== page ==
So, while we should judge what we're about to see on its clear merit, it's hard not to view this as another of E.T.'s attempts to thumb his nose at the obvious. This guy could've done anything. Carson, afternoon talk shows, the evangelist circuit -- all the money spots could've been his. Instead, he's chosen to follow up that legendary movie with...well, this...
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The commercial begins with E.T., hiding in the bushes, watching some kid practicing his jumping skills for the Special Olympics. That's not speculation, either -- the kid's wearing a "Special Olympics" t-shirt, complete with some kind of wacky insignia that looks like a group of stick figures with six arms each. Having six arms seems more like a plus than a handicap to me, but what do I know? Anyway, Little Tim is really, really bad at this whole jumping gig. Kid just has no hangtime at all -- you'd think they'd break down and enter him into the baton race instead, but I guess that'd be kinda defeatist considering what the competition was meant to represent.
Again and again, Tim keeps falling down. He just can't make it over that pole no matter how hard he tries. They were actually treading into pretty morbid territory with the "challenged kid fails at spots" montage, but to be honest, he's still leaping with five times the skill of yours truly. Not that this should be surprising -- after all, I haven't left this chair since 1996. Well, once I did, but only because the pizza guy couldn't understand the map I taped to the door with directions to my desk. Getting back on track, the commercial makes you feel sort of uneasy, because that's what we're sort of taught to sort of think when watching mentally or physically challenged kids trip onto the ground forty times in a row. If nothing else, at least it got your attention.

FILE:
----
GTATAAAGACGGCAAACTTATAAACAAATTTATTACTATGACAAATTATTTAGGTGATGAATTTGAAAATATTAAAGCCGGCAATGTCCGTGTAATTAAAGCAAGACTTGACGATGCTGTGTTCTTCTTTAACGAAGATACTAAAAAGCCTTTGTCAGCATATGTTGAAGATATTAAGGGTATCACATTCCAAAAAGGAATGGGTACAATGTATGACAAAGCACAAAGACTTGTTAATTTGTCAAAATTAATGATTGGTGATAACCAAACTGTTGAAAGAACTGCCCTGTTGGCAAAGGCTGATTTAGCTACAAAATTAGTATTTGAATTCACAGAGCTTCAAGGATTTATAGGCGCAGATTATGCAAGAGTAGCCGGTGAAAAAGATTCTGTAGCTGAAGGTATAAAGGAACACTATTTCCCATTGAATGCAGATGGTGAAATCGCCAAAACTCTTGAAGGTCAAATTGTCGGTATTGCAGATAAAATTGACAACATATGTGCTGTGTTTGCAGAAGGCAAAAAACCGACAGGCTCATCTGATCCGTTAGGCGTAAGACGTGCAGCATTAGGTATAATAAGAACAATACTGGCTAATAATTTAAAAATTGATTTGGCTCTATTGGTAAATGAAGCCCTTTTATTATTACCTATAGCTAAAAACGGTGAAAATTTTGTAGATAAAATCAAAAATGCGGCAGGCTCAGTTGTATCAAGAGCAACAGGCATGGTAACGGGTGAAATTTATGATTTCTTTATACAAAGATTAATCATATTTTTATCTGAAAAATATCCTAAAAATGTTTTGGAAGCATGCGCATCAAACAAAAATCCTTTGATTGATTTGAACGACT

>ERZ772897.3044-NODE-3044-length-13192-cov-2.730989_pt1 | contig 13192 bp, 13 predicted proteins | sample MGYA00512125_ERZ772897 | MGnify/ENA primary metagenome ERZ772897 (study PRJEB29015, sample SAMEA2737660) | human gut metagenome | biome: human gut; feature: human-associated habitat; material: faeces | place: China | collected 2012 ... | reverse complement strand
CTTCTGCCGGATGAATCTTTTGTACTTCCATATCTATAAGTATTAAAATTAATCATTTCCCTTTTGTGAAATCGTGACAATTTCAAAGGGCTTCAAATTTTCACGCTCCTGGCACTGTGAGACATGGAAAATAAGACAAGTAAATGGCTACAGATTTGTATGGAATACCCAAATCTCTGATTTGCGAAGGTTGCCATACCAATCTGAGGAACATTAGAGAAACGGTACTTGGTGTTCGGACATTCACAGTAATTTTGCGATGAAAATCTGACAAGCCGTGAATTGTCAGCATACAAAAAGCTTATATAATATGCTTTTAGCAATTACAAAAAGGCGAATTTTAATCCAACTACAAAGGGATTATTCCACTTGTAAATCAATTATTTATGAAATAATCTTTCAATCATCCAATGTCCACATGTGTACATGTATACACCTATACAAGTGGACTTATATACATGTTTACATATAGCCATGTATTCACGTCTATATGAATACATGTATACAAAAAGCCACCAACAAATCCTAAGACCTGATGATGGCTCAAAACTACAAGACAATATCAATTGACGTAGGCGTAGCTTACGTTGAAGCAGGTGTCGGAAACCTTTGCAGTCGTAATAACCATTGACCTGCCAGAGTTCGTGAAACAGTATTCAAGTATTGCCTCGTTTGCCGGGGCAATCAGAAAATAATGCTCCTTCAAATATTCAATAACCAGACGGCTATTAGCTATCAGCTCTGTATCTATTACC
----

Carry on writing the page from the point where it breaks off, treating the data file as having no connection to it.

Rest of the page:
And with your attention held, they prepared to hurl a major curveball. Right after watching this poor kid repeatedly smack his head against the safety mat, you find yourself staring at a voyeuristic extra-terrestrial...
Yup, it's the real deal -- E.T. retains the great creature effects and humanoid movements he displayed in the movie, only this time, he's using those lifelike qualities to express concern for his makeshift home team's chances at winning the Special Olympics. Frowning and teary-eyed, E.T. caps off the Montage From Hell with a more subdued type of angst, making this commercial just about the most depressing thing I've ever seen. Think about it: the alien looks miserable even when he's just eating trails of candy -- can you imagine how down he appears in reaction to the Kid Who Could Not Jump? Daughters standing aside their fathers' caskets would do better in livening up a party.